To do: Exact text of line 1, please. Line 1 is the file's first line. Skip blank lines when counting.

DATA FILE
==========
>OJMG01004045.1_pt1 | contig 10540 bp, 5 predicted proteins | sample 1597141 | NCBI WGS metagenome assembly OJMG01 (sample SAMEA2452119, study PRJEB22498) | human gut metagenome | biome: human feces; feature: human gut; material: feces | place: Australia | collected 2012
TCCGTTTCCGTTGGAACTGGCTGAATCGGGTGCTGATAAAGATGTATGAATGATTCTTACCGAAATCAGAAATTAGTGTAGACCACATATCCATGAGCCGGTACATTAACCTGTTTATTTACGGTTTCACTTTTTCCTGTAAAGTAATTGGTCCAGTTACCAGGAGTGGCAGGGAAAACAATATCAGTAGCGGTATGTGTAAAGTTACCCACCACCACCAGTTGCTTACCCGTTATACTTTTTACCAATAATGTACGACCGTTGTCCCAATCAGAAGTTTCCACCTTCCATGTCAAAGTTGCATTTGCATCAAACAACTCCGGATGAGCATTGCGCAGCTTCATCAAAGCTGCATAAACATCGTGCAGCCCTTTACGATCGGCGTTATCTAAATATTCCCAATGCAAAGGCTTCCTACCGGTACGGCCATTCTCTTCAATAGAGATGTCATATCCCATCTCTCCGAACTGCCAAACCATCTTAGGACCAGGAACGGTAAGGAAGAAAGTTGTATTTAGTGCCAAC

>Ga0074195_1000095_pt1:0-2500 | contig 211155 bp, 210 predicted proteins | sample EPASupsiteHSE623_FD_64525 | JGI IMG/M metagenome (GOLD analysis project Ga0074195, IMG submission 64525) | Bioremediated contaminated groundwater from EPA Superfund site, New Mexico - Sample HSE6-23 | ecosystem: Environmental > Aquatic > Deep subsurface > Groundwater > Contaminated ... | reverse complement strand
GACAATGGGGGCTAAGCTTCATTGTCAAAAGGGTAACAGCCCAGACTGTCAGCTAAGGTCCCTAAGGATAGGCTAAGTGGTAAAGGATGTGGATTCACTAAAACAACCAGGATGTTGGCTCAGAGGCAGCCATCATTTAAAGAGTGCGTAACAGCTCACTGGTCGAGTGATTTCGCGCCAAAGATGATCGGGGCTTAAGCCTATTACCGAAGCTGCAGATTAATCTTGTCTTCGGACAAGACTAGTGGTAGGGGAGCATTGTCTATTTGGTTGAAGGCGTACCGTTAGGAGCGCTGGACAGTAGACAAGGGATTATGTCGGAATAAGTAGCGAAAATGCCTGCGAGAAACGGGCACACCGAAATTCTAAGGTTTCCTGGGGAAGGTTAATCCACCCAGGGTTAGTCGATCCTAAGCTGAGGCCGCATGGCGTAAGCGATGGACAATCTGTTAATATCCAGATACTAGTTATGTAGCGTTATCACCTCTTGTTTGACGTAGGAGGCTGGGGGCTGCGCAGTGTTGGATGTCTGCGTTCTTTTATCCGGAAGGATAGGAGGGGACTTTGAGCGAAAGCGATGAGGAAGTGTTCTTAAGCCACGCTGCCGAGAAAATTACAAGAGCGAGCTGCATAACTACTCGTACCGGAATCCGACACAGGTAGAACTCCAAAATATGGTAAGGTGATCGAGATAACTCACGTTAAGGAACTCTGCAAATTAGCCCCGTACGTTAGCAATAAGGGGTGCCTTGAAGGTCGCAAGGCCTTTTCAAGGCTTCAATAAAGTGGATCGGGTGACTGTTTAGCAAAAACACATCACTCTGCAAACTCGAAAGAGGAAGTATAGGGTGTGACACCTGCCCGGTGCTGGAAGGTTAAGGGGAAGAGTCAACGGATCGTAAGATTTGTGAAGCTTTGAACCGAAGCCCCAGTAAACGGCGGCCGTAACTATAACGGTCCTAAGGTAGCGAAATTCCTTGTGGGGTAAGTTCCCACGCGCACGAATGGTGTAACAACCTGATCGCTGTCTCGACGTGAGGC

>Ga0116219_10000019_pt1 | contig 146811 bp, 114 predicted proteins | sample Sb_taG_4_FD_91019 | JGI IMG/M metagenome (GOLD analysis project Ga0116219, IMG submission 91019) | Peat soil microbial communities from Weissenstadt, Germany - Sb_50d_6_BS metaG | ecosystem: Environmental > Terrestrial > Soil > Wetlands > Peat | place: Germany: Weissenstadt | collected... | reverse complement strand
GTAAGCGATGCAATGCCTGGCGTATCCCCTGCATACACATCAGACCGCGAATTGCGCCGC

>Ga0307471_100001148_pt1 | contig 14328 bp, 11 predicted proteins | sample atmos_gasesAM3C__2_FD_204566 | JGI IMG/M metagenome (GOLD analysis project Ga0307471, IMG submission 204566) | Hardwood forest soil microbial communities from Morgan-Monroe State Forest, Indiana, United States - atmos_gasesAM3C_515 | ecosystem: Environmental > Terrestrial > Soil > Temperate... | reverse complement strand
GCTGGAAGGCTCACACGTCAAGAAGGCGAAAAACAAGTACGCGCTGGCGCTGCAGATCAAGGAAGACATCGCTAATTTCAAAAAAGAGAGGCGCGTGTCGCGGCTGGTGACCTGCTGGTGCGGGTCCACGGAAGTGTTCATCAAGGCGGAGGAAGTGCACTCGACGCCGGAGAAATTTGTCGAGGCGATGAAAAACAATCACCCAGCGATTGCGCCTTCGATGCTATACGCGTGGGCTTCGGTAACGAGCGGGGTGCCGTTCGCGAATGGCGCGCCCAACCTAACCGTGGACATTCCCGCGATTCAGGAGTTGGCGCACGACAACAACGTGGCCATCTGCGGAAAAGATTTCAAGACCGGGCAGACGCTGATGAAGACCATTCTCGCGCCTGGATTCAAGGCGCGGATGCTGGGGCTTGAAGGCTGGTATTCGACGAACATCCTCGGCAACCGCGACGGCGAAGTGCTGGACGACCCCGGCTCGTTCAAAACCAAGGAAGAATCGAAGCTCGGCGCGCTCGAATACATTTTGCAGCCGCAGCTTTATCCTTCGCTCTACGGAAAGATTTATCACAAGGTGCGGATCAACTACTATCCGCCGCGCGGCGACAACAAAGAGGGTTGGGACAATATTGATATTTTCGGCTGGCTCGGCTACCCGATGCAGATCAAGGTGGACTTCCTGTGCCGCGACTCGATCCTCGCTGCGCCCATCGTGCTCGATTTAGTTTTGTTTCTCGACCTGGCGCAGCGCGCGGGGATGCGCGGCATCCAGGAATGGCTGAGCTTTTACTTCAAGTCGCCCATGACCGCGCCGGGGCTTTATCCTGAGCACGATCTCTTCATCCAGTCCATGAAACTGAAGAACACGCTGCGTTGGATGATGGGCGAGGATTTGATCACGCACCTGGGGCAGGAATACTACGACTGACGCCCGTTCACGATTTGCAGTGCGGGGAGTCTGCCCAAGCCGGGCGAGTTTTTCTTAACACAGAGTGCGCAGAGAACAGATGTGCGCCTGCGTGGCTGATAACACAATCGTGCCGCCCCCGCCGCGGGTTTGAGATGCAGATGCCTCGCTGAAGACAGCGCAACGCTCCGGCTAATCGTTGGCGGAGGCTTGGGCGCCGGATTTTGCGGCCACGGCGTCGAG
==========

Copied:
>OJMG01004045.1_pt1 | contig 10540 bp, 5 predicted proteins | sample 1597141 | NCBI WGS metagenome assembly OJMG01 (sample SAMEA2452119, study PRJEB22498) | human gut metagenome | biome: human feces; feature: human gut; material: feces | place: Australia | collected 2012